The original name of Jacobi elliptic sn function was sinus amplitudinis. One contemplates the integral

(1)   \begin{equation*}u=\int_0^\phi\frac{d\theta}{\sqrt{1-k^2\sin^2\theta}}\end{equation*}

and calls \phi the amplitude \mathrm{am}(u,m) of u, where m=k^2. Then \mathrm{sn}(u,m) is defined as \sin\phi that is as \sin \mathrm{am}(u,m) – that is how sinus amplitudinis was invented.

First let us contemplate the integral 1. If |k|\leq 1, the integral is well defined (produces a finite number) for all finite values of \phi. The integrand is always positive, therefore u is strictly increasing function of \phi. The inverse function exists, \mathrm{am}(u,m) is well defined.

But what if k>1? From the definition we see that u is antisymmetric function of \phi, therefore let us restrict ourselves to \phi nonnegative. If \phi is smaller that the critical value \phi_c defined by k^2\sin\phi_c=1, the integral is finite and is an increasing function of \phi. For \phi approaching \phi_c the integral becomes infinite. Therefore the inverse function \mathrm{am}(u,m) is well defined for all u, also for m>1.

These two last sentences are false. The inverse function is defined not for all u. Cf. The case of inverted modulus – Treading on Tiger’s tail.

It is only that the range of \mathrm{am}(u,m) becomes finite for m>1, but there is nothing wrong with it. We will deal with the beauty of Jacobi’s amplitude in the next post. Here we are interested in sinus amplitudinis. WE now know that it is well defined for all real values of the modulus m. Therefore it should be now possible, using the definition, to prove the mysterious modulus transformation formula from Abramowitz-Stegun, which can be written as:

(2)   \begin{equation*} k\mathrm{sn}(u,m)=\mathrm{sn}(ku,1/m).\end{equation*}

The proof of the above formula is, as Sherlock Holmes would say, elementary. Perhaps, but not without Watson’s hard work and not without the hindsight from Poirot after his conversation with Hastings. It is a simple case of a clever change of variables in the integral.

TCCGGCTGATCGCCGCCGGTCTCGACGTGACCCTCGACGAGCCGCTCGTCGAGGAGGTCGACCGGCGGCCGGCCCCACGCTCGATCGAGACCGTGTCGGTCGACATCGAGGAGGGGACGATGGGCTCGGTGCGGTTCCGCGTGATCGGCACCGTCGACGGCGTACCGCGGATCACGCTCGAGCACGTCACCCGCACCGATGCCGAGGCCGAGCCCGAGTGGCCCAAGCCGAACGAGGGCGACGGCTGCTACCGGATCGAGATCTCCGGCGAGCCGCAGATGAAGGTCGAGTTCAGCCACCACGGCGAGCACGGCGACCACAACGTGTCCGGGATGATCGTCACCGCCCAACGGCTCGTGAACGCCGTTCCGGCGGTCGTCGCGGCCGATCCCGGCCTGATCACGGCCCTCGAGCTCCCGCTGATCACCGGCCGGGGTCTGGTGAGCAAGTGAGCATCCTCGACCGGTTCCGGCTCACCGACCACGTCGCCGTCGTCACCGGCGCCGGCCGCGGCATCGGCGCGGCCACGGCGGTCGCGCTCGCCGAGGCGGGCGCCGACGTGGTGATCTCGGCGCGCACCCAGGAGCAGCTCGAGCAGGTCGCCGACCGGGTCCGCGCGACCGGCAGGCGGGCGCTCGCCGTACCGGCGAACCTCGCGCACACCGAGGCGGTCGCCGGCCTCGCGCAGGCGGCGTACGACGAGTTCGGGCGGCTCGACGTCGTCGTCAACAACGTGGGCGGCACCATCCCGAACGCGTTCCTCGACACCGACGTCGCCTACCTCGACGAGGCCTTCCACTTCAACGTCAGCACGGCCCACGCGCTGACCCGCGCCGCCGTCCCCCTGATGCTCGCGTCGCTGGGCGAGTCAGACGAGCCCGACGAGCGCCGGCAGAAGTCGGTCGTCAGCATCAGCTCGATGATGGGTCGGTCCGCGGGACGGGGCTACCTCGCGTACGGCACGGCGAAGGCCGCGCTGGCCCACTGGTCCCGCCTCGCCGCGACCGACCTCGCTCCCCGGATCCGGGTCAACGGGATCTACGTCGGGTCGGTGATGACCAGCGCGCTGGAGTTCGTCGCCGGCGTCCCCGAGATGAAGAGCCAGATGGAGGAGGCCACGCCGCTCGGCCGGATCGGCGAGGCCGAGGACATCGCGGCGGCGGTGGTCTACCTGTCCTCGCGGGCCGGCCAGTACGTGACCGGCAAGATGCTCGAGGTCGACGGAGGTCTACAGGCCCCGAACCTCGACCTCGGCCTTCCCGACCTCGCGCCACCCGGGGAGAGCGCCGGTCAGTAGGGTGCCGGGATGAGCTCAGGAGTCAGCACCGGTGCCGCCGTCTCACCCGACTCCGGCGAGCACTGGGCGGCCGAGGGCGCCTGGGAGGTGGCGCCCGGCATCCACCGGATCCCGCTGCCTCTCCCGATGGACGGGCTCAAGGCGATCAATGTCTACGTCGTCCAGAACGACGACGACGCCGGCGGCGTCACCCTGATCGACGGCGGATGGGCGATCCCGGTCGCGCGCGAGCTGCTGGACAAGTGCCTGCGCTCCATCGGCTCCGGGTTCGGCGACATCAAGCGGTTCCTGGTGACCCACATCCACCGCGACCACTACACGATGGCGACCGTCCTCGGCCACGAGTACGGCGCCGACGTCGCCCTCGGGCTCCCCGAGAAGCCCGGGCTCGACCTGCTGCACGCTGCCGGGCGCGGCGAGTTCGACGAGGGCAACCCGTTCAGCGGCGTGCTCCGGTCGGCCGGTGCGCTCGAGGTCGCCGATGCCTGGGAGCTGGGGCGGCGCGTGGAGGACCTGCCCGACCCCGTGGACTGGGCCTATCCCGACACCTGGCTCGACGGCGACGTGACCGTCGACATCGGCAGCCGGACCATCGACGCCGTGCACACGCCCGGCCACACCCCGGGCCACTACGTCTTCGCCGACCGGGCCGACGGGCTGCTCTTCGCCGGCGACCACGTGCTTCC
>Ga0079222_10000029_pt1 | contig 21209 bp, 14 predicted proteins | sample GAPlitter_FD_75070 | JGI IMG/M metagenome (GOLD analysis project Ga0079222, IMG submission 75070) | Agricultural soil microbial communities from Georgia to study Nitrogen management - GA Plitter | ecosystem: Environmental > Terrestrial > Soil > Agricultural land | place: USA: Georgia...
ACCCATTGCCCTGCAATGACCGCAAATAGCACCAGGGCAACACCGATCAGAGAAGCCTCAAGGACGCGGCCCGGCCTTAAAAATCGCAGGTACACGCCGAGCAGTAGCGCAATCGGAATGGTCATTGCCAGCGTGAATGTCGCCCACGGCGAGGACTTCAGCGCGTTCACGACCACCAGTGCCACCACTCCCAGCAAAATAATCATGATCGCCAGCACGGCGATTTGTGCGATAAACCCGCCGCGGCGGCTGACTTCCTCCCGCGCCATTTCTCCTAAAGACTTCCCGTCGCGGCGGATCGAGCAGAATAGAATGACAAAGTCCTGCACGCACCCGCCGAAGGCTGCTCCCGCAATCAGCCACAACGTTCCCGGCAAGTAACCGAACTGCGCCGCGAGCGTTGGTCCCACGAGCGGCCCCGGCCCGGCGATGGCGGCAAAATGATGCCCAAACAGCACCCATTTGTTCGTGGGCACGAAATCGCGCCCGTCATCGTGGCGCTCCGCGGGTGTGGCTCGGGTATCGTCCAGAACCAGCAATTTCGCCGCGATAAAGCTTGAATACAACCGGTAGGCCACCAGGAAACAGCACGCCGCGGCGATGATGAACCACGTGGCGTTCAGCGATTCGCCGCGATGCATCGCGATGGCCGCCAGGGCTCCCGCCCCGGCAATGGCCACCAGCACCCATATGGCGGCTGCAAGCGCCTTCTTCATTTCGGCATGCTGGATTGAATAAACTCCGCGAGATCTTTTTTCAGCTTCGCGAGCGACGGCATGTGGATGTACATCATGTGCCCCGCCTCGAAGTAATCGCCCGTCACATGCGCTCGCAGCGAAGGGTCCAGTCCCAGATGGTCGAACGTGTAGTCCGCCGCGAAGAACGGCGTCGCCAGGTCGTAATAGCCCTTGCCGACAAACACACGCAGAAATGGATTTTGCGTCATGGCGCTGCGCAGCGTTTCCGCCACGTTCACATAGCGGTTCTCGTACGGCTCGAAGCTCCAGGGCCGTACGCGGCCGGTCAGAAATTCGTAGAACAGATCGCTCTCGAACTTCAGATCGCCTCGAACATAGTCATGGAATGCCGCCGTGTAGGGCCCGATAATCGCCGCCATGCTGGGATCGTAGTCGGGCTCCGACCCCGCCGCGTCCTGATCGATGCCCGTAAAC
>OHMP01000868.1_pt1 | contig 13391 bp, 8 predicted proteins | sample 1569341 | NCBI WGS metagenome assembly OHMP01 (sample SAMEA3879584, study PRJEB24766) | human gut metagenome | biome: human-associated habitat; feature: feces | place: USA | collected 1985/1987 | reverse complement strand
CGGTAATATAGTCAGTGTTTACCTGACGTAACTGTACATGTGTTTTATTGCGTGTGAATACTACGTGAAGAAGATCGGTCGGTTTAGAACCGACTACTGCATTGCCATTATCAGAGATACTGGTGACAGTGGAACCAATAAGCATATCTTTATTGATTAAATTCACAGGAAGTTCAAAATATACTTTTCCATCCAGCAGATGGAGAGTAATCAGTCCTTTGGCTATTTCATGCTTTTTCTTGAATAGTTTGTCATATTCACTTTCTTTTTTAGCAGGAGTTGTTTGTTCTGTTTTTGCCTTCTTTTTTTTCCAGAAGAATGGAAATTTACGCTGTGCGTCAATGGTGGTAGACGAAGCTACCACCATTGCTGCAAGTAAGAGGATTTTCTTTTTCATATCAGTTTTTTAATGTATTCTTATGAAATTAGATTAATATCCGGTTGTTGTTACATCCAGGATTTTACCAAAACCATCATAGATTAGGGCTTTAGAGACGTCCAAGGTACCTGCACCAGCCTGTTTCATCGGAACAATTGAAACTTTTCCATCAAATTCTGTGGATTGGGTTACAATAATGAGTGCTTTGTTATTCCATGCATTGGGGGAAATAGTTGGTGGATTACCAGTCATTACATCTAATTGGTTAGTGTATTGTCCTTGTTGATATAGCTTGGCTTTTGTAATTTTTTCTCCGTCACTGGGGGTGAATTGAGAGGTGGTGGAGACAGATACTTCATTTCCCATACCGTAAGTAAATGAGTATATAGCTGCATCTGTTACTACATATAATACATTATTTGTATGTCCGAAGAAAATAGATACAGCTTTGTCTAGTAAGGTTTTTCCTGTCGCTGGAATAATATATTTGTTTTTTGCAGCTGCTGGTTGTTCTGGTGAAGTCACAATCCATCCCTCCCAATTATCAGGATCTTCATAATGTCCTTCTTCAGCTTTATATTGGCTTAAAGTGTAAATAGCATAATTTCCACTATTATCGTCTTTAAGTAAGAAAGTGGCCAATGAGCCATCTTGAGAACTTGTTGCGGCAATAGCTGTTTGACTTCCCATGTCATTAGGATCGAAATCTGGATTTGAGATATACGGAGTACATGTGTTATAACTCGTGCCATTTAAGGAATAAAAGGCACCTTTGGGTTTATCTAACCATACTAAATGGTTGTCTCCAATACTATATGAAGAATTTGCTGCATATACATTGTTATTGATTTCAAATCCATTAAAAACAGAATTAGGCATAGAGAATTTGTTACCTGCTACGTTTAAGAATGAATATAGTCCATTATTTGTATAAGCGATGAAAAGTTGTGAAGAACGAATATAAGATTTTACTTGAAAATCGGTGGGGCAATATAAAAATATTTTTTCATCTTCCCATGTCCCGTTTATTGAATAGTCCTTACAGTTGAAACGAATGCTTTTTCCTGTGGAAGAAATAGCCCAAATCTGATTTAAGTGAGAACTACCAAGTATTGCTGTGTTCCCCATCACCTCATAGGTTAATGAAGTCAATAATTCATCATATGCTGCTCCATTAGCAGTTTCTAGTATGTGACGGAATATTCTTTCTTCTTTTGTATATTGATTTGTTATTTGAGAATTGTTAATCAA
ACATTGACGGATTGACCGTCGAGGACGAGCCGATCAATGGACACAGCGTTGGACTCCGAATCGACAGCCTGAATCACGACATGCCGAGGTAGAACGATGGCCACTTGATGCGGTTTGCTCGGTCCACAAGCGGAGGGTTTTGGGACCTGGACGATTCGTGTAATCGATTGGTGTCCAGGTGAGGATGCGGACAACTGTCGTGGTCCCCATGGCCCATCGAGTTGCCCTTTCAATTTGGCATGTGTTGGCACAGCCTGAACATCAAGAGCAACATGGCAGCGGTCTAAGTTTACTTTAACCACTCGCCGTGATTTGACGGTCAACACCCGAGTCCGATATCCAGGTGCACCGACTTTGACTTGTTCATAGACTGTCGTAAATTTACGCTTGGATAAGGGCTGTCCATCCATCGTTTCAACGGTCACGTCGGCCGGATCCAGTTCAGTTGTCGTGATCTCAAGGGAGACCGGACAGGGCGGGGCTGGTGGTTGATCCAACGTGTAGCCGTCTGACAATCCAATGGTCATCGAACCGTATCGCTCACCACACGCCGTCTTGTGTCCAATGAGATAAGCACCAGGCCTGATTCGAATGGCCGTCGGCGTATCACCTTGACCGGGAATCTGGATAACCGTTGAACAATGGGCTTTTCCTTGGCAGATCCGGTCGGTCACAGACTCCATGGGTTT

We first consider the RHS:

(3)   \begin{equation*}\mathrm{RHS}=\mathrm{sn}(ku,1/m),\quad m>1.\end{equation*}

According the definition we write

(4)   \begin{equation*} ku=\int_0^\phi\frac{d\theta}{\sqrt{1-\frac{1}{k^2}\sin^2\theta}},\end{equation*}

and set


Now, instead of \theta we introduce \tau(\theta) so that

(5)   \begin{equation*}\frac{1}{k}\sin\theta =\sin{\tau}.\end{equation*}

This is always possible since k>1, therefore \frac{1}{k}\sin\theta<1, so that there exists \tau<\pi/2 satisfying Eq. 5. We then have


From Eq. (5) we also have

    \[\frac{1}{k}\cos\theta\,d\theta = \cos\tau\,d\tau.\]


(6)   \begin{equation*} d\theta=k\frac{\cos\tau}{\cos\theta}d\tau.\end{equation*}


    \[\int_0^\phi\frac{d\theta}{\sqrt{1-\frac{1}{k^2}\sin^2\theta}}= \int_0^{\tau(\phi)}\frac{k\cos\tau}{\cos\tau\,\cos\theta}d\tau =k\int_0^{\tau(\phi)}\frac{d\tau }{\cos\theta}.\]

But from Eq. (5) we have that \cos\theta=\sqrt{1-k^2\sin^2\tau, therefore

(7)   \begin{equation*}\[\int_0^\phi\frac{d\theta}{\sqrt{1-\frac{1}{k^2}\sin^2\theta}}=k\int_0^{\tau(\phi)}\frac{d\tau }{\sqrt{1-k^2\sin^2\tau}}.\end{equation*}

Comparing with Eq. (4) we get

(8)   \begin{equation*}u=\int_0^{\tau(\phi)}\frac{d\tau }{\sqrt{1-k^2\sin^2\tau}}.\end{equation*}

Let us consider now the left hand side of Eq. (2):


Using the definition of \mathrm{sn}


where \tau_1 is such that


We thus see that \tau_1=\tau(\phi), and, using Eq. (5):


So, essentially, the mystery is solved and the case can be closed.

I must confess that at the beginning, instead of substitution as in Eq. (5) I was trying (1/k)\sin\tau =k\sin\theta. It did not work though.

The next post will be about the beauty of Jacobi’s amplitudinis.